Cable leading long-awaited convergence of Internet and TV

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As media companies turn to their TV divisions to feed much of the broadband-enabled content online, the long-proclaimed convergence of the Internet and TV is finally becoming a reality. And cable channels, way ahead of the broadcast networks, are fueling that convergence.

Cable is leading the convergence not only by providing content, but by buying up or creating major broadband-enabled Internet properties. Witness Scripps Networks' plans to roll out a number of broadband networks online beginning in the fourth quarter. Or Viacom's TurboNick and Overdrive launches. In the most recent examples of the addition of the Internet to the ranks of mainstream media, Rupert Murdoch's News Corp. bought social networking site, and CBS Digital started up a video-enhanced 24-hour news service.

"That established media companies see the Internet as an alternative way to deliver content to consumers says that it's finally arrived," said Joe Laszlo, research director covering broadband at online-market-research firm Jupiter Research.

Mainstream advertisers have opened their minds to Internet marketing, in part due to the integrated deals with cable channels that were on the table during this year's upfront. During the spring's cable upfront, "almost all of our clients expressed interest in it," said Chris Boothe, group client leader, Starcom USA.

Ad spending online is growing as fast as cable's did during its infancy, and drawing advertisers for the same reasons cable once did. Underlying that growth is the consumers' accelerated adoption of broadband. Brands are following the eyeballs. Consumers are rushing to hook up high-speed broadband connections like it is a vital new utility. And in many ways it is-a sight, sound and motion utility becoming as important to consumers as electricity or as TV. Indeed, 37% of people residing in the U.S. will be on broadband this year, and by 2007, just under half (49%) of Americans will be connected to the big pipe, according to David Hallerman, senior analyst at online-market-research firm eMarketer.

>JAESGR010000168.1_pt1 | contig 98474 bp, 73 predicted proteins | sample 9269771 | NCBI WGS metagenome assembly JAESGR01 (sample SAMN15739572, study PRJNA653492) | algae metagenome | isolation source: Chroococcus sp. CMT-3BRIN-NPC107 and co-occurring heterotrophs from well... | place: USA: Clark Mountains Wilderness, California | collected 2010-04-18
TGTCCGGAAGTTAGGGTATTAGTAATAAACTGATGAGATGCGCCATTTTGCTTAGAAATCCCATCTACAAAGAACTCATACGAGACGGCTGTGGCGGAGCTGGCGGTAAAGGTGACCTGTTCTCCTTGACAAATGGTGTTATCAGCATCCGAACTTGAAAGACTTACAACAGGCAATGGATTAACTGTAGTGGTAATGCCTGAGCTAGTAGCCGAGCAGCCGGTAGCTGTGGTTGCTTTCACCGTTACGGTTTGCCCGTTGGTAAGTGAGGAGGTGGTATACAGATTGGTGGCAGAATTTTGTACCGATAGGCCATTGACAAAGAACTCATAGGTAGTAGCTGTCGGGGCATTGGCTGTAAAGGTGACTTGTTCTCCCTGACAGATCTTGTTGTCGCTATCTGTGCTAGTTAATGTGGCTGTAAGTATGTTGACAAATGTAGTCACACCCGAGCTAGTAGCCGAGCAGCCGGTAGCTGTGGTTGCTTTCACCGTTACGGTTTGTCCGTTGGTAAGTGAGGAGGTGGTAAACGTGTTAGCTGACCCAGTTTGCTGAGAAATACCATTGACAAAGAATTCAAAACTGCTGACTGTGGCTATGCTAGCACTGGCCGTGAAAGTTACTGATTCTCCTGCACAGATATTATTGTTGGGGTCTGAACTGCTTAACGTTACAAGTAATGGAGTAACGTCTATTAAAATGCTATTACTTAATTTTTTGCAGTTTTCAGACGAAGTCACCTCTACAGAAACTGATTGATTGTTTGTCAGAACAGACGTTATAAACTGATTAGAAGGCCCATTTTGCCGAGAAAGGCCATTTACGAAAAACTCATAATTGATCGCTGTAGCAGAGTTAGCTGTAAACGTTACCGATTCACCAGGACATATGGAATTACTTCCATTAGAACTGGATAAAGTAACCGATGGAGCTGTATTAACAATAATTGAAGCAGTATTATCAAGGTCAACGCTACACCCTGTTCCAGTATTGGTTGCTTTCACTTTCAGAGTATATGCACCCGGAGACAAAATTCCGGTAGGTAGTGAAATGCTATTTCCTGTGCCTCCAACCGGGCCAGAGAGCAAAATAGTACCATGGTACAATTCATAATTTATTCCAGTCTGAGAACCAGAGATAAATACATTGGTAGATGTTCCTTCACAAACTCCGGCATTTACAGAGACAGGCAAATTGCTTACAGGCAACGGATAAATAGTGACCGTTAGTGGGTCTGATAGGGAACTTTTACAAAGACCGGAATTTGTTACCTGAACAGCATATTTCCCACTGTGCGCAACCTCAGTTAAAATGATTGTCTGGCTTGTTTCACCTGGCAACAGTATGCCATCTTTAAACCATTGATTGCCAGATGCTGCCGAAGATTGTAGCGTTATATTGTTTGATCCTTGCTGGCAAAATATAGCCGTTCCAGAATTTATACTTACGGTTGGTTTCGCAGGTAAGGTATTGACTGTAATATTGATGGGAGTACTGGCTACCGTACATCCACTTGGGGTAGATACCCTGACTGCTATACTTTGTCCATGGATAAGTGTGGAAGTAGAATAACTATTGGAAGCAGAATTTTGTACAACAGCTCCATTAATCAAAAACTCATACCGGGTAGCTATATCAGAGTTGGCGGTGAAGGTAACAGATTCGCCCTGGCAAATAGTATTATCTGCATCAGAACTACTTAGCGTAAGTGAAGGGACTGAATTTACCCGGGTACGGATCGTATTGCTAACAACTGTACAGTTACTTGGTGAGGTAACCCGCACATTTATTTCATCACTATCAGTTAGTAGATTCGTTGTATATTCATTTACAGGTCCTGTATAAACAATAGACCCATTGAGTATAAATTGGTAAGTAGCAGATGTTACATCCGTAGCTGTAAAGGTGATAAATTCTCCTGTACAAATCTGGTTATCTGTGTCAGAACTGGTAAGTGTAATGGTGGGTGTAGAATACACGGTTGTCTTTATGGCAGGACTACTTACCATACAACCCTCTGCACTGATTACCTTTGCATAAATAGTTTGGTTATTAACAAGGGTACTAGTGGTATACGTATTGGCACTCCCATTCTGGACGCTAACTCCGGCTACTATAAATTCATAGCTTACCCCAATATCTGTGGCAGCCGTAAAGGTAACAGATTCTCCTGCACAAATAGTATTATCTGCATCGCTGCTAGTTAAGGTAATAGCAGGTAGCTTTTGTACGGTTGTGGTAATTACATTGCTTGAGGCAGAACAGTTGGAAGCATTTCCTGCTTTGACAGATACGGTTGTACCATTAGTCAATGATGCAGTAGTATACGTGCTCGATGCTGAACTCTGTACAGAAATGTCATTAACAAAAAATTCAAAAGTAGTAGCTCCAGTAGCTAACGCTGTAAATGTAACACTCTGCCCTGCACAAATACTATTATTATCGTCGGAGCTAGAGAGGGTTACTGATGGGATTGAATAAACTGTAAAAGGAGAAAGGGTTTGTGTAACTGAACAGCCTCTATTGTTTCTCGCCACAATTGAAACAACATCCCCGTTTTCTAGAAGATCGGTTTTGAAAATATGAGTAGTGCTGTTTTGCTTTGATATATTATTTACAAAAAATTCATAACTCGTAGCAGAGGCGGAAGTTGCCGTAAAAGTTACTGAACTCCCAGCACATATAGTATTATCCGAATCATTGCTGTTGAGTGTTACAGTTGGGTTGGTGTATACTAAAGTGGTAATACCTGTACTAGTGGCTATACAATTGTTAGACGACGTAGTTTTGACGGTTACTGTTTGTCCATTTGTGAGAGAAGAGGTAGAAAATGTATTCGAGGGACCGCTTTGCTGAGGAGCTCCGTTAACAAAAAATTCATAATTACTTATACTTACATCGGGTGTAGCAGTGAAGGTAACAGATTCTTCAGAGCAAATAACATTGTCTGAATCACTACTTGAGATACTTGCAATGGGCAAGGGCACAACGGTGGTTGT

As important, online-advertising spending will spike 34% in 2005, which is reminiscent of cable during the late 1980s and early 1990s when ad growth climbed 20% for five years in a row. Over 20% ad growth hasn't happened with newspapers since 1946, or with magazines since the mid-1970s.

But there's more than more eyeballs at stake. "Over the years, cable was a very targeted way to reach an audience," Mr. Boothe said. "Broadband video is even more targeted than cable. It allows you to deliver to a more targeted audience and is more precisely measured."

Web-site tracking not only tells advertisers how many viewers took in their ad and how long they spent there, but in some cases can shadow the consumer's interactivity with the ad. Opt-in registrations help, too. Scripps, for instance, boasts 1.2 million names in its online database. Most important, online advertisers only pay for the number of people who saw the ad. And, unlike the TiVo-ad-skipping world plaguing cable channels, on the Internet you must watch the ad. Video units generally don't contain a skip or fast-forward button.

On average, 59% of Internet visitors view more than half of a video ad, according to a study by video-ad-production house KlipMart. More than 40% watch more than three-quarters of the entire ad unit. Those who click the ad to make it fill their full screen are even more engaged-the view rates climb another 10% for ads with full-screen capability. "What the study shows is that we can now marry the best of TV with the reporting capabilities of the Internet," said Chris Young, CEO, KlipMart.